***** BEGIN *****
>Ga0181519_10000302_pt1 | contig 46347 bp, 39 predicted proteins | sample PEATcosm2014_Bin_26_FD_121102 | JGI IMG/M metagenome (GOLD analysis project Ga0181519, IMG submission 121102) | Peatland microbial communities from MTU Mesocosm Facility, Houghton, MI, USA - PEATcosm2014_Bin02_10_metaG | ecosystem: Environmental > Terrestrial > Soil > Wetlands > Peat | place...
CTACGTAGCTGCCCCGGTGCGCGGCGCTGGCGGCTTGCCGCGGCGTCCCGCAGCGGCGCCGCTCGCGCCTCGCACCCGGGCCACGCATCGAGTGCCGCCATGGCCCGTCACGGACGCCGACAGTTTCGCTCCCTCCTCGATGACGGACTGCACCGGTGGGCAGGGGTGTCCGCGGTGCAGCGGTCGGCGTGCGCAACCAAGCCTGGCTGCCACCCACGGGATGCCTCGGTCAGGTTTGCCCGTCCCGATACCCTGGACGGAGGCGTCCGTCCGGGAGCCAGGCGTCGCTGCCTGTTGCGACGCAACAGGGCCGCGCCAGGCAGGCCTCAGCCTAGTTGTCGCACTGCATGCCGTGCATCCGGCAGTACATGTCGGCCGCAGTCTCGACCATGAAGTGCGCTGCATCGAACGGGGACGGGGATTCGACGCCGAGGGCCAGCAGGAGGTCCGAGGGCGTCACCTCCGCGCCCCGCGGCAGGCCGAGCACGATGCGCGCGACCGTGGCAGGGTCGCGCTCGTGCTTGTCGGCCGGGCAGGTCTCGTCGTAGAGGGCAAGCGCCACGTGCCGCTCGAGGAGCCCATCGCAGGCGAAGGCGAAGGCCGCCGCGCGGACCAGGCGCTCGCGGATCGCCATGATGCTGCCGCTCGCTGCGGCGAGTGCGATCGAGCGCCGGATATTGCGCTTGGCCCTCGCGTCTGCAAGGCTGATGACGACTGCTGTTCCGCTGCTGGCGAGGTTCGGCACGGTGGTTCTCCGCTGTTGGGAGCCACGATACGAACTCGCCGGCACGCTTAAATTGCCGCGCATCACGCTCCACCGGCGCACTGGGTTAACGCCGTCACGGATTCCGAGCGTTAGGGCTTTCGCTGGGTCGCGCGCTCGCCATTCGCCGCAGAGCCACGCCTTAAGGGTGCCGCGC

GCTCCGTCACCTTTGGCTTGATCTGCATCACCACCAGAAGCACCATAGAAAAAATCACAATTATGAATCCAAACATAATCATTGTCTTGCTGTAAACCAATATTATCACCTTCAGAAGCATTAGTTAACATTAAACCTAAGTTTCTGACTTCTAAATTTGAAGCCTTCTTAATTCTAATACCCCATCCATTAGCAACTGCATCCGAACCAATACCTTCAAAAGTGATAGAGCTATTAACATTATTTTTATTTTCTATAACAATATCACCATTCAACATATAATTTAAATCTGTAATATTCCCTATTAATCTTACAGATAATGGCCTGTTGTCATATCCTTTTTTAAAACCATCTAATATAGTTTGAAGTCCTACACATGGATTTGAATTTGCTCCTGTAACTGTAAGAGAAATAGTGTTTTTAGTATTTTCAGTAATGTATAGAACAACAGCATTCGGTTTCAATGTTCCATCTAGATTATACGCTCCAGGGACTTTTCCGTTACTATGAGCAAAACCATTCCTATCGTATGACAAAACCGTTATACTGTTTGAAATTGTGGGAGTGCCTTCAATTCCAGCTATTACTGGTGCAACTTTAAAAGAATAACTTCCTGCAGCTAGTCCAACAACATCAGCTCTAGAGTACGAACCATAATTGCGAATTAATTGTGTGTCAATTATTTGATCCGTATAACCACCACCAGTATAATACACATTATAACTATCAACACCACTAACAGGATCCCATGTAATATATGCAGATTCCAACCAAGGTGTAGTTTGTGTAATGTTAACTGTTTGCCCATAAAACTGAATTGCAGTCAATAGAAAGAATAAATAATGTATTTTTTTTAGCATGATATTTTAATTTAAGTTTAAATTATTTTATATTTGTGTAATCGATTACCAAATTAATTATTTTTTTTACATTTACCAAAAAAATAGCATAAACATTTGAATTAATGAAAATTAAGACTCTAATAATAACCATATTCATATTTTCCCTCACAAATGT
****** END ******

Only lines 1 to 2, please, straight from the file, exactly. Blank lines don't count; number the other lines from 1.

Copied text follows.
>Ga0181519_10000302_pt1 | contig 46347 bp, 39 predicted proteins | sample PEATcosm2014_Bin_26_FD_121102 | JGI IMG/M metagenome (GOLD analysis project Ga0181519, IMG submission 121102) | Peatland microbial communities from MTU Mesocosm Facility, Houghton, MI, USA - PEATcosm2014_Bin02_10_metaG | ecosystem: Environmental > Terrestrial > Soil > Wetlands > Peat | place...
CTACGTAGCTGCCCCGGTGCGCGGCGCTGGCGGCTTGCCGCGGCGTCCCGCAGCGGCGCCGCTCGCGCCTCGCACCCGGGCCACGCATCGAGTGCCGCCATGGCCCGTCACGGACGCCGACAGTTTCGCTCCCTCCTCGATGACGGACTGCACCGGTGGGCAGGGGTGTCCGCGGTGCAGCGGTCGGCGTGCGCAACCAAGCCTGGCTGCCACCCACGGGATGCCTCGGTCAGGTTTGCCCGTCCCGATACCCTGGACGGAGGCGTCCGTCCGGGAGCCAGGCGTCGCTGCCTGTTGCGACGCAACAGGGCCGCGCCAGGCAGGCCTCAGCCTAGTTGTCGCACTGCATGCCGTGCATCCGGCAGTACATGTCGGCCGCAGTCTCGACCATGAAGTGCGCTGCATCGAACGGGGACGGGGATTCGACGCCGAGGGCCAGCAGGAGGTCCGAGGGCGTCACCTCCGCGCCCCGCGGCAGGCCGAGCACGATGCGCGCGACCGTGGCAGGGTCGCGCTCGTGCTTGTCGGCCGGGCAGGTCTCGTCGTAGAGGGCAAGCGCCACGTGCCGCTCGAGGAGCCCATCGCAGGCGAAGGCGAAGGCCGCCGCGCGGACCAGGCGCTCGCGGATCGCCATGATGCTGCCGCTCGCTGCGGCGAGTGCGATCGAGCGCCGGATATTGCGCTTGGCCCTCGCGTCTGCAAGGCTGATGACGACTGCTGTTCCGCTGCTGGCGAGGTTCGGCACGGTGGTTCTCCGCTGTTGGGAGCCACGATACGAACTCGCCGGCACGCTTAAATTGCCGCGCATCACGCTCCACCGGCGCACTGGGTTAACGCCGTCACGGATTCCGAGCGTTAGGGCTTTCGCTGGGTCGCGCGCTCGCCATTCGCCGCAGAGCCACGCCTTAAGGGTGCCGCGC